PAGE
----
I’m incredibly excited as what this year’s The International will bring as we get to see the top tier talent of DOTA2 duke it out for the biggest prize pool in eSports history. Every year Valve has stepped up their game and this year looks to be no exception with the live floor moving to a much larger arena and the production crew swelling their ranks considerably. As someone who never really understood sports growing up I now know what it feels like for sports fans when grand finals time approaches and I simply can’t wait for it.
It was almost a decade ago when I got my first taste of real competitive gaming. Living 45 minutes outside Canberra meant that online gaming was usually out of my reach, except for that one precious weekend that came around every month or so when ACTGN was on. Coming into this world was slightly alien for me, having been a computer shut in most of my life with no one to share the experience with. The idea then that people would compete against each other for prizes was also rather foreign, but I happily competed even though I was sure I’d never be good enough to actually win anything (although in a team I eventually did, but that’s another story).
After a while I started to hear about tournaments on a more grander scale than just the local events I was accustomed to. The first one I can ever remember hearing about was the World Cyber Games which is in essence the Olympics for video games. It was amazing to think that games had reached that level where international competitors would face off against each other and I can remember catching fleeting glimpses of TV coverage of the events, fantasizing about what it would be like to be there. Then as ACTGN died a slow and painful death so did my interest in the competitive gaming scene and I hadn’t really paid much attention to it since then.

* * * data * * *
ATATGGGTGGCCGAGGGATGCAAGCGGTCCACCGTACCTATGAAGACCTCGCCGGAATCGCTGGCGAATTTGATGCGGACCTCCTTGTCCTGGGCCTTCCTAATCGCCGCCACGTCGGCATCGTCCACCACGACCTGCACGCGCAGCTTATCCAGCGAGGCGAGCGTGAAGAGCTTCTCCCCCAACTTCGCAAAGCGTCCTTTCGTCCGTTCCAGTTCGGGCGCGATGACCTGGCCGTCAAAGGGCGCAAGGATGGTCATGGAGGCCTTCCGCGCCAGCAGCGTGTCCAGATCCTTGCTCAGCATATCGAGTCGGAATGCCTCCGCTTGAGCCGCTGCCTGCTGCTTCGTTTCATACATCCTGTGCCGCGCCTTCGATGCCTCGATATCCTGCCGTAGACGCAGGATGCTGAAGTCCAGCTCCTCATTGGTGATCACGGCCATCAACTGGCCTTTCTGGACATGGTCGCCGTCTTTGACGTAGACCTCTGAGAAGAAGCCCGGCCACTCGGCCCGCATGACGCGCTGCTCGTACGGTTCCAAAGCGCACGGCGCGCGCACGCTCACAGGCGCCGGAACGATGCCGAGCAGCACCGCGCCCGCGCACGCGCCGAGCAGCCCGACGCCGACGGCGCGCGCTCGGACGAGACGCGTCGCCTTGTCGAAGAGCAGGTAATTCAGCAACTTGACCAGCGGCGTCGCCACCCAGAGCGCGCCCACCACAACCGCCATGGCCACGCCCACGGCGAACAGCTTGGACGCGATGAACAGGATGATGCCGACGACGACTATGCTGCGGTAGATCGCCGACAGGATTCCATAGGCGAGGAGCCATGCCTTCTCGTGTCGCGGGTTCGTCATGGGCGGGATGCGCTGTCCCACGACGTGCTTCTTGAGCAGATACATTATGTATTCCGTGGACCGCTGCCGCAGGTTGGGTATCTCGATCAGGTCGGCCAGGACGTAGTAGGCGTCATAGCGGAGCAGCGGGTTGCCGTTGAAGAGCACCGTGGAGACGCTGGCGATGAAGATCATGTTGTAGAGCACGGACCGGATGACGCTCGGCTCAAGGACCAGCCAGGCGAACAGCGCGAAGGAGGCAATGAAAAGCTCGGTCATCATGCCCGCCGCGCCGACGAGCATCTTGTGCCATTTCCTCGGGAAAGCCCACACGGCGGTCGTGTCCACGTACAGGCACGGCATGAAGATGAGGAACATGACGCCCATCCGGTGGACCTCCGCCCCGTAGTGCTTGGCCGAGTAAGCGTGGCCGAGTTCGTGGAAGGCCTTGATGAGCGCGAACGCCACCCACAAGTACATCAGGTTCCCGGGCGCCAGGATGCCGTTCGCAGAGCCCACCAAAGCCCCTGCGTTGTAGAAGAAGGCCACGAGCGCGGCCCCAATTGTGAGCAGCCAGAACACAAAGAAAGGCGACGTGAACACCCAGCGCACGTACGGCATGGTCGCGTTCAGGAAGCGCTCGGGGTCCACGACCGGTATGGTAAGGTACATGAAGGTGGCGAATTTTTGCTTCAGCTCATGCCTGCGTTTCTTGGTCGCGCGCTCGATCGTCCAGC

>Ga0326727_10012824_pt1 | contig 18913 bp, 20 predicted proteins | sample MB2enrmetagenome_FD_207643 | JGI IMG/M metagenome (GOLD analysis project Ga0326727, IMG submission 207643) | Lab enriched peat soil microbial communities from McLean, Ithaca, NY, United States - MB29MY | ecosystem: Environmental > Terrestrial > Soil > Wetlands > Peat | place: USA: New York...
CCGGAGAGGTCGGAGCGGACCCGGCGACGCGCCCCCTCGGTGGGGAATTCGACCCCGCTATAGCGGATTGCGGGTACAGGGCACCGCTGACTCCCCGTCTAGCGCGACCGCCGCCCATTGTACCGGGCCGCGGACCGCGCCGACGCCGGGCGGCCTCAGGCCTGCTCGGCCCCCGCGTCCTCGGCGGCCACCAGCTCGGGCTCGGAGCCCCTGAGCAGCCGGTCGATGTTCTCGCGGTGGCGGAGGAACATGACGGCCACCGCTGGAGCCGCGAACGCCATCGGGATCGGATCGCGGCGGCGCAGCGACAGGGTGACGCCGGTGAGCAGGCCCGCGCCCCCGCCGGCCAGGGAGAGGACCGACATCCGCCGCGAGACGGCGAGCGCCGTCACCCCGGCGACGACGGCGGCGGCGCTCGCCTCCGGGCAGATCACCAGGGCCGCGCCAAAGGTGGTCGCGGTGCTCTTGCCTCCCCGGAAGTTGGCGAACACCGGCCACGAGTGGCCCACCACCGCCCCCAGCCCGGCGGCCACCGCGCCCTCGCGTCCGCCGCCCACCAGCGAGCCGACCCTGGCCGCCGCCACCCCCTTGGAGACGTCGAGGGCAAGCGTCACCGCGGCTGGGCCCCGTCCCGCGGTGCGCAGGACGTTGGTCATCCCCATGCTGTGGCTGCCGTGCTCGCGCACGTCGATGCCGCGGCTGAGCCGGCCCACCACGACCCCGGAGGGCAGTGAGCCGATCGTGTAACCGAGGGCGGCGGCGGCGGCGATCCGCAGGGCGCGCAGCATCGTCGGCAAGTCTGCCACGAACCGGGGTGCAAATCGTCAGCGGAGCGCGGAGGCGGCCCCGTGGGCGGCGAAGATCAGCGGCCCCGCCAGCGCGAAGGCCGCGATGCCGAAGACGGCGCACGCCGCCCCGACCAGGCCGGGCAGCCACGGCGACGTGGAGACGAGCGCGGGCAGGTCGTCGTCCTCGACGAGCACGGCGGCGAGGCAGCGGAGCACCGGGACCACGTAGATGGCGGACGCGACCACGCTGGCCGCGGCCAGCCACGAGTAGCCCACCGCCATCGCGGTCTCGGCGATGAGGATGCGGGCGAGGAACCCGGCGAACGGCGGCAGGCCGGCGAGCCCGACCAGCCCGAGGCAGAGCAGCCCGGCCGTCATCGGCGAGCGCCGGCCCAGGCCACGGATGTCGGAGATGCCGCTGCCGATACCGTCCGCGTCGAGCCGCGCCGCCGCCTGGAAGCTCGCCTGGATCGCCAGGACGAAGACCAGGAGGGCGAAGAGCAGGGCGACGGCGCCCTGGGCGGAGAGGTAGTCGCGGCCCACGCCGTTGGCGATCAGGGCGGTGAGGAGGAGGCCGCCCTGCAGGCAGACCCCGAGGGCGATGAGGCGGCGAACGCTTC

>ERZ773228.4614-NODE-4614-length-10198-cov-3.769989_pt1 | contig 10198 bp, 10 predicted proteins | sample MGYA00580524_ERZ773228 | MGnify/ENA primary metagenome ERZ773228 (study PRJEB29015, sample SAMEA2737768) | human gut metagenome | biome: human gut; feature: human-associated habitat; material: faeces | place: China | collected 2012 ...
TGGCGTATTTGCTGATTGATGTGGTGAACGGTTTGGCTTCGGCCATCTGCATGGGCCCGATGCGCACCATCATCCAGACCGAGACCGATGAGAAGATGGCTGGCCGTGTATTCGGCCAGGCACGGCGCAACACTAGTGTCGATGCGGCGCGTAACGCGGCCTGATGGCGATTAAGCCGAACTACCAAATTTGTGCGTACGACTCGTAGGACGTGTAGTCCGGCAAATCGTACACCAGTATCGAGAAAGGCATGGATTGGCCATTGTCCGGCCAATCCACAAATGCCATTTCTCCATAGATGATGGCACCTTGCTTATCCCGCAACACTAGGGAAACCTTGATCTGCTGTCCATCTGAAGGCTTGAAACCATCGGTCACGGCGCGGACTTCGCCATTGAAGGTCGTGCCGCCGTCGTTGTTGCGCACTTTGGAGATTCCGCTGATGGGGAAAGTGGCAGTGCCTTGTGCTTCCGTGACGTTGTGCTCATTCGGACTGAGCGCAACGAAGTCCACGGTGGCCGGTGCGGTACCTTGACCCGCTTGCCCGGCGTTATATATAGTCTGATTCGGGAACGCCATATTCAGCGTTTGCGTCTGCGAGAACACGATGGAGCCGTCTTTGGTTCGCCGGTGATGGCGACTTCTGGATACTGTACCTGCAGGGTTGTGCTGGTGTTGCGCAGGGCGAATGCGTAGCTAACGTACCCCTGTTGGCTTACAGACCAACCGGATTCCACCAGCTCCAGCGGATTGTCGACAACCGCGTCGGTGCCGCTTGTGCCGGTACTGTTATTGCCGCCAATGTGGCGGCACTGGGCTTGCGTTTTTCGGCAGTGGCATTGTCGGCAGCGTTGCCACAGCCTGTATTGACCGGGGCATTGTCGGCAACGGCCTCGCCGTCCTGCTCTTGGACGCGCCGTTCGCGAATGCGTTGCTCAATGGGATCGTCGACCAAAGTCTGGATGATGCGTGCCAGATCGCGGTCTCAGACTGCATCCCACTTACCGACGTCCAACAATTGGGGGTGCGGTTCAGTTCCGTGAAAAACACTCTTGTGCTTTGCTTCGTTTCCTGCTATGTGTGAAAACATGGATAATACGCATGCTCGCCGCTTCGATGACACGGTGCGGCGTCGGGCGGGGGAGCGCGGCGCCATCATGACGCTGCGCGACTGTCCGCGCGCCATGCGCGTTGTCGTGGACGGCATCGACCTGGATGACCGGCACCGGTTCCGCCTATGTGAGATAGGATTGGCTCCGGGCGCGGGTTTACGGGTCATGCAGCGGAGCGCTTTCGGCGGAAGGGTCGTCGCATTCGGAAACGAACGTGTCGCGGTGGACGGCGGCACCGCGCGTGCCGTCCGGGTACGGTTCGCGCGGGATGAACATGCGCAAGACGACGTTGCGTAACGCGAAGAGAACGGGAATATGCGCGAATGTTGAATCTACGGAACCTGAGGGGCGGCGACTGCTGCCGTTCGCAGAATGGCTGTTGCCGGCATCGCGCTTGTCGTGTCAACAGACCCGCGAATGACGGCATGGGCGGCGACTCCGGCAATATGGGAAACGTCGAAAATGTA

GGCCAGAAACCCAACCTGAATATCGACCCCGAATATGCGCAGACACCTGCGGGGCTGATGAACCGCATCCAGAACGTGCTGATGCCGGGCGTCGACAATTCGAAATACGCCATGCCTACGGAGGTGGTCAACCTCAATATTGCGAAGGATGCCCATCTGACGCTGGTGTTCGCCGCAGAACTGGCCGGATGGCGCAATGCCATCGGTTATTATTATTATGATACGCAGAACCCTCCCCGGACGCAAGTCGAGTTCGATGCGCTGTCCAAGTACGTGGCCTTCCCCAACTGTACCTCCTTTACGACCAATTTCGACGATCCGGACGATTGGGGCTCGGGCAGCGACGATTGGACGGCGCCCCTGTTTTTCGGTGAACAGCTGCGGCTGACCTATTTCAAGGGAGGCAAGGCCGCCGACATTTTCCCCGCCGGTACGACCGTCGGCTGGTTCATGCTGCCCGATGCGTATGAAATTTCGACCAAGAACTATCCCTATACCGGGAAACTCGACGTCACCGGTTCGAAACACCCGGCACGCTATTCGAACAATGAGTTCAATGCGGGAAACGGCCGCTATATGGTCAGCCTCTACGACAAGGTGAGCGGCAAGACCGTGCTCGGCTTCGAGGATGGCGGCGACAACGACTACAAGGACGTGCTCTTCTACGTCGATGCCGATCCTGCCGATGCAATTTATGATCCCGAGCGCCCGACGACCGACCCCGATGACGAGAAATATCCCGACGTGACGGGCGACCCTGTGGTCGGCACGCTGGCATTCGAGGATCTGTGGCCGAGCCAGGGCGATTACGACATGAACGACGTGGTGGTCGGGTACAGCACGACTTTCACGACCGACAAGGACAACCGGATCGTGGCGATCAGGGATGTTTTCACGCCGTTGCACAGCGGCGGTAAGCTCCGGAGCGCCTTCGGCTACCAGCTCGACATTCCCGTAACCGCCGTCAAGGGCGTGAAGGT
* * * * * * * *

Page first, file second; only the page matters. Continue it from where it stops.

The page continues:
However my recent obsession with StarCraft II started to draw me back to this intriguing world. I had known that the tournament scene had grown considerably since I was last obsessed with it (I had heard rumours of 2 Korean TV channels dedicated to eSports broadcasting, amongst other things) but I really had no feel for how popular eSports was. One weekend though a friend sent me a link to the MLG Pro Circuit site where there was going to be a live broadcast of a StarCraft 2 tournament over the weekend. After tuning in and watching it for all of 5 minutes I was hooked and I’ve been deeply engrossed in the eSports circuit ever since.